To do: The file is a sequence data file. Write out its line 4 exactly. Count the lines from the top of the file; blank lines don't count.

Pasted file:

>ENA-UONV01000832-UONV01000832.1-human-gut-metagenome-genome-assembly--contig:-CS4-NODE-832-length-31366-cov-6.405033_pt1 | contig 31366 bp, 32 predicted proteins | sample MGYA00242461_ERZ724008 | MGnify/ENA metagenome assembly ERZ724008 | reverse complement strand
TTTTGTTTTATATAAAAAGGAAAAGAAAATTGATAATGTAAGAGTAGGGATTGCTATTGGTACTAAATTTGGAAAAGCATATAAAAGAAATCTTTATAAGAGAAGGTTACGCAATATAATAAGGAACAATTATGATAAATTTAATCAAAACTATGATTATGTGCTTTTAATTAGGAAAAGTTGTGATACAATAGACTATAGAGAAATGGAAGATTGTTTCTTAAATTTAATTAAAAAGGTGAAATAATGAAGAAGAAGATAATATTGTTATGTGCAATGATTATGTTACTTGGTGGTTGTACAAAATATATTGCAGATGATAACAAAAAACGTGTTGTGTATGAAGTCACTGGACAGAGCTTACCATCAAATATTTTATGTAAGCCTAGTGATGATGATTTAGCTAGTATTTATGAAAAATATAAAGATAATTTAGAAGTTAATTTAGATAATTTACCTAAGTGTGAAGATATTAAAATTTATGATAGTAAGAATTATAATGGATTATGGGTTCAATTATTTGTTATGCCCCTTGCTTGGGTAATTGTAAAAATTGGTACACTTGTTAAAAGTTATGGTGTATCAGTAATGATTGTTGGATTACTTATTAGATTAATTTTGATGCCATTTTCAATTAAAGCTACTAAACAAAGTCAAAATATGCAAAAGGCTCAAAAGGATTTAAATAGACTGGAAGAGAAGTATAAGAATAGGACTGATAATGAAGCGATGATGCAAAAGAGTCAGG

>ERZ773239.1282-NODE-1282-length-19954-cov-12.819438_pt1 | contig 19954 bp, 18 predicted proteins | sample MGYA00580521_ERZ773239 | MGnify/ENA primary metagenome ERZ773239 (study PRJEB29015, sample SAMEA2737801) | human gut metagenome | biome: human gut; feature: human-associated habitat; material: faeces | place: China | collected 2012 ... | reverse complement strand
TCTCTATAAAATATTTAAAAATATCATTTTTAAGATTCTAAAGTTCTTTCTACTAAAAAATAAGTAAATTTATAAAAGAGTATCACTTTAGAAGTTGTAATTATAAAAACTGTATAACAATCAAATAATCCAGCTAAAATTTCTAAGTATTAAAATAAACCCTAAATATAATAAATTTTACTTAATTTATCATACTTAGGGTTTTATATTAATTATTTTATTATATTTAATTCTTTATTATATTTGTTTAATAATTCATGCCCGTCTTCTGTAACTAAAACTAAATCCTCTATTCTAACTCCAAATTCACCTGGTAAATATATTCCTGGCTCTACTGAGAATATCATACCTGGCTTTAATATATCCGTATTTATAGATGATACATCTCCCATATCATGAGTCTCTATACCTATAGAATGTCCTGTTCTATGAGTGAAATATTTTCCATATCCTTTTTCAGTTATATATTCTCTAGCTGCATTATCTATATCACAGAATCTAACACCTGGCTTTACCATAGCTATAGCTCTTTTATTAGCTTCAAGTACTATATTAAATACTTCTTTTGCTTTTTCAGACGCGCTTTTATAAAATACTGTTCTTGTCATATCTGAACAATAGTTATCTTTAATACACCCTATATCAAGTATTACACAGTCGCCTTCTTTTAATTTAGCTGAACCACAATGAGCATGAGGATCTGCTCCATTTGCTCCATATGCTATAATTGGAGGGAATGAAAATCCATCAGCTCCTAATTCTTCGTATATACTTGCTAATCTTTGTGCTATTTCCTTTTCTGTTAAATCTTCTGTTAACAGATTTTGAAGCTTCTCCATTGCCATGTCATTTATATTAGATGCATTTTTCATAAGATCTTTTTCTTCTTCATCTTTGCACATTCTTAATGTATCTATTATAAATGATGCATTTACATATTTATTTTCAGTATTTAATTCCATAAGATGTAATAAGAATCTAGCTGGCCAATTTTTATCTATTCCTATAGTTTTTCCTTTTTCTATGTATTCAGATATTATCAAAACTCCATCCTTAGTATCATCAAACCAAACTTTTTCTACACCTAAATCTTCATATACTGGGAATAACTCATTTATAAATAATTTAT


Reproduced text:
TCTCTATAAAATATTTAAAAATATCATTTTTAAGATTCTAAAGTTCTTTCTACTAAAAAATAAGTAAATTTATAAAAGAGTATCACTTTAGAAGTTGTAATTATAAAAACTGTATAACAATCAAATAATCCAGCTAAAATTTCTAAGTATTAAAATAAACCCTAAATATAATAAATTTTACTTAATTTATCATACTTAGGGTTTTATATTAATTATTTTATTATATTTAATTCTTTATTATATTTGTTTAATAATTCATGCCCGTCTTCTGTAACTAAAACTAAATCCTCTATTCTAACTCCAAATTCACCTGGTAAATATATTCCTGGCTCTACTGAGAATATCATACCTGGCTTTAATATATCCGTATTTATAGATGATACATCTCCCATATCATGAGTCTCTATACCTATAGAATGTCCTGTTCTATGAGTGAAATATTTTCCATATCCTTTTTCAGTTATATATTCTCTAGCTGCATTATCTATATCACAGAATCTAACACCTGGCTTTACCATAGCTATAGCTCTTTTATTAGCTTCAAGTACTATATTAAATACTTCTTTTGCTTTTTCAGACGCGCTTTTATAAAATACTGTTCTTGTCATATCTGAACAATAGTTATCTTTAATACACCCTATATCAAGTATTACACAGTCGCCTTCTTTTAATTTAGCTGAACCACAATGAGCATGAGGATCTGCTCCATTTGCTCCATATGCTATAATTGGAGGGAATGAAAATCCATCAGCTCCTAATTCTTCGTATATACTTGCTAATCTTTGTGCTATTTCCTTTTCTGTTAAATCTTCTGTTAACAGATTTTGAAGCTTCTCCATTGCCATGTCATTTATATTAGATGCATTTTTCATAAGATCTTTTTCTTCTTCATCTTTGCACATTCTTAATGTATCTATTATAAATGATGCATTTACATATTTATTTTCAGTATTTAATTCCATAAGATGTAATAAGAATCTAGCTGGCCAATTTTTATCTATTCCTATAGTTTTTCCTTTTTCTATGTATTCAGATATTATCAAAACTCCATCCTTAGTATCATCAAACCAAACTTTTTCTACACCTAAATCTTCATATACTGGGAATAACTCATTTATAAATAATTTAT